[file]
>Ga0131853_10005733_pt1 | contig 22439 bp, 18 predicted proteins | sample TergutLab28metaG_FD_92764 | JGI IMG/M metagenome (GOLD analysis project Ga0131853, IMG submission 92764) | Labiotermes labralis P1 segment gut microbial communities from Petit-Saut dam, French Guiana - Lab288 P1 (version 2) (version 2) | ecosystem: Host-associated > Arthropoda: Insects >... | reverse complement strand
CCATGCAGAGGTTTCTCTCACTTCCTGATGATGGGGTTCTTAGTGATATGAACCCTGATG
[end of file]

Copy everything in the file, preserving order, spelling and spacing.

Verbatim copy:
>Ga0131853_10005733_pt1 | contig 22439 bp, 18 predicted proteins | sample TergutLab28metaG_FD_92764 | JGI IMG/M metagenome (GOLD analysis project Ga0131853, IMG submission 92764) | Labiotermes labralis P1 segment gut microbial communities from Petit-Saut dam, French Guiana - Lab288 P1 (version 2) (version 2) | ecosystem: Host-associated > Arthropoda: Insects >... | reverse complement strand
CCATGCAGAGGTTTCTCTCACTTCCTGATGATGGGGTTCTTAGTGATATGAACCCTGATG